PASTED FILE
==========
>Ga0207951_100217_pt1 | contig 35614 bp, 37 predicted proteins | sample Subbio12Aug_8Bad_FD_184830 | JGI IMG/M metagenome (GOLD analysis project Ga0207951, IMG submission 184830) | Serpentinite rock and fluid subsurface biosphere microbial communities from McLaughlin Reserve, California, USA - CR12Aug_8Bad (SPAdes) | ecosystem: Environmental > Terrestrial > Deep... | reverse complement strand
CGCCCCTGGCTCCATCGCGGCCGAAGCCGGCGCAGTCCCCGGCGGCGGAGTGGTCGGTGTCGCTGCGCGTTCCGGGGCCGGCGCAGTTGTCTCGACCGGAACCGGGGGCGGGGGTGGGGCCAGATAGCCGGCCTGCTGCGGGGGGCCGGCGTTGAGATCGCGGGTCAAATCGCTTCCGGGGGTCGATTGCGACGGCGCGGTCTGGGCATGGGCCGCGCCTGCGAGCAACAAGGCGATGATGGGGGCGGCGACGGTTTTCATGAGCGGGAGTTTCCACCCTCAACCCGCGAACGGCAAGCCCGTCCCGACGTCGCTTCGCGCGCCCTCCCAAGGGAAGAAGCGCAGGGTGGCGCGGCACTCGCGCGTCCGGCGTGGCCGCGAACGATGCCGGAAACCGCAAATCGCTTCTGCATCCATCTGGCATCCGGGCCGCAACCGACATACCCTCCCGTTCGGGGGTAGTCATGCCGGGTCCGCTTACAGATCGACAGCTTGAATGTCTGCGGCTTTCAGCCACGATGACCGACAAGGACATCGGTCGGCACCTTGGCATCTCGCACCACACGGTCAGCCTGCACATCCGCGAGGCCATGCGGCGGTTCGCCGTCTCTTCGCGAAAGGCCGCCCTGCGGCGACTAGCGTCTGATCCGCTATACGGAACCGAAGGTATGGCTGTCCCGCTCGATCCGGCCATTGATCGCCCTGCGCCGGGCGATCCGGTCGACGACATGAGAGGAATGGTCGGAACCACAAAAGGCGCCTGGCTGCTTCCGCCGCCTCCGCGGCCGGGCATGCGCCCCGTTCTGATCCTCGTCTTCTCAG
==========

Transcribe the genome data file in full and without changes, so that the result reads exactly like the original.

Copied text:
>Ga0207951_100217_pt1 | contig 35614 bp, 37 predicted proteins | sample Subbio12Aug_8Bad_FD_184830 | JGI IMG/M metagenome (GOLD analysis project Ga0207951, IMG submission 184830) | Serpentinite rock and fluid subsurface biosphere microbial communities from McLaughlin Reserve, California, USA - CR12Aug_8Bad (SPAdes) | ecosystem: Environmental > Terrestrial > Deep... | reverse complement strand
CGCCCCTGGCTCCATCGCGGCCGAAGCCGGCGCAGTCCCCGGCGGCGGAGTGGTCGGTGTCGCTGCGCGTTCCGGGGCCGGCGCAGTTGTCTCGACCGGAACCGGGGGCGGGGGTGGGGCCAGATAGCCGGCCTGCTGCGGGGGGCCGGCGTTGAGATCGCGGGTCAAATCGCTTCCGGGGGTCGATTGCGACGGCGCGGTCTGGGCATGGGCCGCGCCTGCGAGCAACAAGGCGATGATGGGGGCGGCGACGGTTTTCATGAGCGGGAGTTTCCACCCTCAACCCGCGAACGGCAAGCCCGTCCCGACGTCGCTTCGCGCGCCCTCCCAAGGGAAGAAGCGCAGGGTGGCGCGGCACTCGCGCGTCCGGCGTGGCCGCGAACGATGCCGGAAACCGCAAATCGCTTCTGCATCCATCTGGCATCCGGGCCGCAACCGACATACCCTCCCGTTCGGGGGTAGTCATGCCGGGTCCGCTTACAGATCGACAGCTTGAATGTCTGCGGCTTTCAGCCACGATGACCGACAAGGACATCGGTCGGCACCTTGGCATCTCGCACCACACGGTCAGCCTGCACATCCGCGAGGCCATGCGGCGGTTCGCCGTCTCTTCGCGAAAGGCCGCCCTGCGGCGACTAGCGTCTGATCCGCTATACGGAACCGAAGGTATGGCTGTCCCGCTCGATCCGGCCATTGATCGCCCTGCGCCGGGCGATCCGGTCGACGACATGAGAGGAATGGTCGGAACCACAAAAGGCGCCTGGCTGCTTCCGCCGCCTCCGCGGCCGGGCATGCGCCCCGTTCTGATCCTCGTCTTCTCAG